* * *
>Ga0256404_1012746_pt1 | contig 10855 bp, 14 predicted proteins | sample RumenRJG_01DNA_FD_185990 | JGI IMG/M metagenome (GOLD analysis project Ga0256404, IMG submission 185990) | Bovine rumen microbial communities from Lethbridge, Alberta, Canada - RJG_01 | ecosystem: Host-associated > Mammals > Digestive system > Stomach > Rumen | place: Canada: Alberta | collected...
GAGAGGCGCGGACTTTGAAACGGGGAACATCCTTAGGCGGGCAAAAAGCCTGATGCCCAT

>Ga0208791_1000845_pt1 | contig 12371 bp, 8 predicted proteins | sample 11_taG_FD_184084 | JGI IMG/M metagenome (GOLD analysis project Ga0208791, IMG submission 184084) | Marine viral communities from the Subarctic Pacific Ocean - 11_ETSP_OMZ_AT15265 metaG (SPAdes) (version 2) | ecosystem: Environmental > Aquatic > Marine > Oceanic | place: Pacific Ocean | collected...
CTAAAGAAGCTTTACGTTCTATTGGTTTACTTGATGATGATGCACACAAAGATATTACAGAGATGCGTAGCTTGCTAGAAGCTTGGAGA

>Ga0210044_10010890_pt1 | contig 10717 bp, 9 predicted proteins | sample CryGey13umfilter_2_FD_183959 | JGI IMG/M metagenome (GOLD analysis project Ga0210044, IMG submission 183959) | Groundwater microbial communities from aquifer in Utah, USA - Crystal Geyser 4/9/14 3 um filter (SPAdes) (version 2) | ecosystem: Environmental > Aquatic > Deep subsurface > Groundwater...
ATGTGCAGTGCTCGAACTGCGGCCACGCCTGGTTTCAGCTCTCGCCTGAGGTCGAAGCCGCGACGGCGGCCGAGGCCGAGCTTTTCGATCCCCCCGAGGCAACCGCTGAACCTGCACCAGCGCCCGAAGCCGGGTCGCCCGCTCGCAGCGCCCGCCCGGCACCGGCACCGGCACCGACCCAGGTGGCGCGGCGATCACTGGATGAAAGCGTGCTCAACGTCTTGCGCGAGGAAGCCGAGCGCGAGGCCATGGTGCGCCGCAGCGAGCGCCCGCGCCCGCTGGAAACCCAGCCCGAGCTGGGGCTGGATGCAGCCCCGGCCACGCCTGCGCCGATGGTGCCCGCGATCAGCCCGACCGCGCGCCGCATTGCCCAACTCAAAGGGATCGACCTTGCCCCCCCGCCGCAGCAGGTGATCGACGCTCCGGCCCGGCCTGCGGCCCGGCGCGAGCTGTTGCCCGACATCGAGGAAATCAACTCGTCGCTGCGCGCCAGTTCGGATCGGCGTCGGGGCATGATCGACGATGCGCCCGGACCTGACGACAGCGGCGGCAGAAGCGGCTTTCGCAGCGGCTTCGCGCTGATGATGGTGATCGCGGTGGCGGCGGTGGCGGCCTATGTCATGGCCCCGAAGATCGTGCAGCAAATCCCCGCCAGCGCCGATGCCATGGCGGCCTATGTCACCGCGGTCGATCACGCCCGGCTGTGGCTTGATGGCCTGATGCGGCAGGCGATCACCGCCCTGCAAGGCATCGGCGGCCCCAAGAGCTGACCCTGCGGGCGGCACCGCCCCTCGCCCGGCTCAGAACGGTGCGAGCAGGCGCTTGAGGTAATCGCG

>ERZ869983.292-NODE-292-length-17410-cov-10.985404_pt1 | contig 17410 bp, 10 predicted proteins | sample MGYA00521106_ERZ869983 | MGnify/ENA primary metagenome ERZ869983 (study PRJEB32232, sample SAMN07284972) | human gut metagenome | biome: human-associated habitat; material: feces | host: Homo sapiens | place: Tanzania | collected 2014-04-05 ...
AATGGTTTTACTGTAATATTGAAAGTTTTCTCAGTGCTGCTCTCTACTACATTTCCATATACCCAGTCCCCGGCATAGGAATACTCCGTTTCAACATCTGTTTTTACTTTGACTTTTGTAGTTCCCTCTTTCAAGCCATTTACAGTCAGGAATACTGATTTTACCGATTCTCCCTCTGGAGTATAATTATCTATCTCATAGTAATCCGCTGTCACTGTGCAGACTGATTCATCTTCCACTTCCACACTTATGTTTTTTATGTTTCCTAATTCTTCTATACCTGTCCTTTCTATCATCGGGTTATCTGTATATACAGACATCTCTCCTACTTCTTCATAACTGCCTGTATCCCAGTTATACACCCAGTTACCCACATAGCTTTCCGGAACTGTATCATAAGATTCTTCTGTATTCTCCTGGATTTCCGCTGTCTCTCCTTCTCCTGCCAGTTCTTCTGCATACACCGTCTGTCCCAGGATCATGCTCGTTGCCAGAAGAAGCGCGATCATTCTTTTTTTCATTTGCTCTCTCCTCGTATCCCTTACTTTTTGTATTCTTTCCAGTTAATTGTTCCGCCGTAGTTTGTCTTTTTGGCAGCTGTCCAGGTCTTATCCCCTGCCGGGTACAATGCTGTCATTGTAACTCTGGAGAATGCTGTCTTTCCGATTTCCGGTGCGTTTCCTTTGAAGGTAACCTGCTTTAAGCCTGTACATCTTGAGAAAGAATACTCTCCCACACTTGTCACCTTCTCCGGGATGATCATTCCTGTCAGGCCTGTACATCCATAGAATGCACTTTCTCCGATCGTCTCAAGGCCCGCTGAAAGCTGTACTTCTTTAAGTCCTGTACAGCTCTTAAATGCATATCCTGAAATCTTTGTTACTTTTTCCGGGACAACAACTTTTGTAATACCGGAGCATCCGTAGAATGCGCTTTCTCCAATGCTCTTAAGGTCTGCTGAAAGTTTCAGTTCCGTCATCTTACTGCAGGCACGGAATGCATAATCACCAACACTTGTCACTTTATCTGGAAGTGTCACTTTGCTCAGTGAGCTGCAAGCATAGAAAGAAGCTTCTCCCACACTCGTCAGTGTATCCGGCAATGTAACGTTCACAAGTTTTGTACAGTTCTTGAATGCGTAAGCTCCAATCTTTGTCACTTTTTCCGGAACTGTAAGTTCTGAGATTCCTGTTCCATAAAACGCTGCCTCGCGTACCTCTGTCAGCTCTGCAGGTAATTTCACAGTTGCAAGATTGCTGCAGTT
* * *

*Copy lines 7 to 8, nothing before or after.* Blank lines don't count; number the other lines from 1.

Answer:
>ERZ869983.292-NODE-292-length-17410-cov-10.985404_pt1 | contig 17410 bp, 10 predicted proteins | sample MGYA00521106_ERZ869983 | MGnify/ENA primary metagenome ERZ869983 (study PRJEB32232, sample SAMN07284972) | human gut metagenome | biome: human-associated habitat; material: feces | host: Homo sapiens | place: Tanzania | collected 2014-04-05 ...
AATGGTTTTACTGTAATATTGAAAGTTTTCTCAGTGCTGCTCTCTACTACATTTCCATATACCCAGTCCCCGGCATAGGAATACTCCGTTTCAACATCTGTTTTTACTTTGACTTTTGTAGTTCCCTCTTTCAAGCCATTTACAGTCAGGAATACTGATTTTACCGATTCTCCCTCTGGAGTATAATTATCTATCTCATAGTAATCCGCTGTCACTGTGCAGACTGATTCATCTTCCACTTCCACACTTATGTTTTTTATGTTTCCTAATTCTTCTATACCTGTCCTTTCTATCATCGGGTTATCTGTATATACAGACATCTCTCCTACTTCTTCATAACTGCCTGTATCCCAGTTATACACCCAGTTACCCACATAGCTTTCCGGAACTGTATCATAAGATTCTTCTGTATTCTCCTGGATTTCCGCTGTCTCTCCTTCTCCTGCCAGTTCTTCTGCATACACCGTCTGTCCCAGGATCATGCTCGTTGCCAGAAGAAGCGCGATCATTCTTTTTTTCATTTGCTCTCTCCTCGTATCCCTTACTTTTTGTATTCTTTCCAGTTAATTGTTCCGCCGTAGTTTGTCTTTTTGGCAGCTGTCCAGGTCTTATCCCCTGCCGGGTACAATGCTGTCATTGTAACTCTGGAGAATGCTGTCTTTCCGATTTCCGGTGCGTTTCCTTTGAAGGTAACCTGCTTTAAGCCTGTACATCTTGAGAAAGAATACTCTCCCACACTTGTCACCTTCTCCGGGATGATCATTCCTGTCAGGCCTGTACATCCATAGAATGCACTTTCTCCGATCGTCTCAAGGCCCGCTGAAAGCTGTACTTCTTTAAGTCCTGTACAGCTCTTAAATGCATATCCTGAAATCTTTGTTACTTTTTCCGGGACAACAACTTTTGTAATACCGGAGCATCCGTAGAATGCGCTTTCTCCAATGCTCTTAAGGTCTGCTGAAAGTTTCAGTTCCGTCATCTTACTGCAGGCACGGAATGCATAATCACCAACACTTGTCACTTTATCTGGAAGTGTCACTTTGCTCAGTGAGCTGCAAGCATAGAAAGAAGCTTCTCCCACACTCGTCAGTGTATCCGGCAATGTAACGTTCACAAGTTTTGTACAGTTCTTGAATGCGTAAGCTCCAATCTTTGTCACTTTTTCCGGAACTGTAAGTTCTGAGATTCCTGTTCCATAAAACGCTGCCTCGCGTACCTCTGTCAGCTCTGCAGGTAATTTCACAGTTGCAAGATTGCTGCAGTT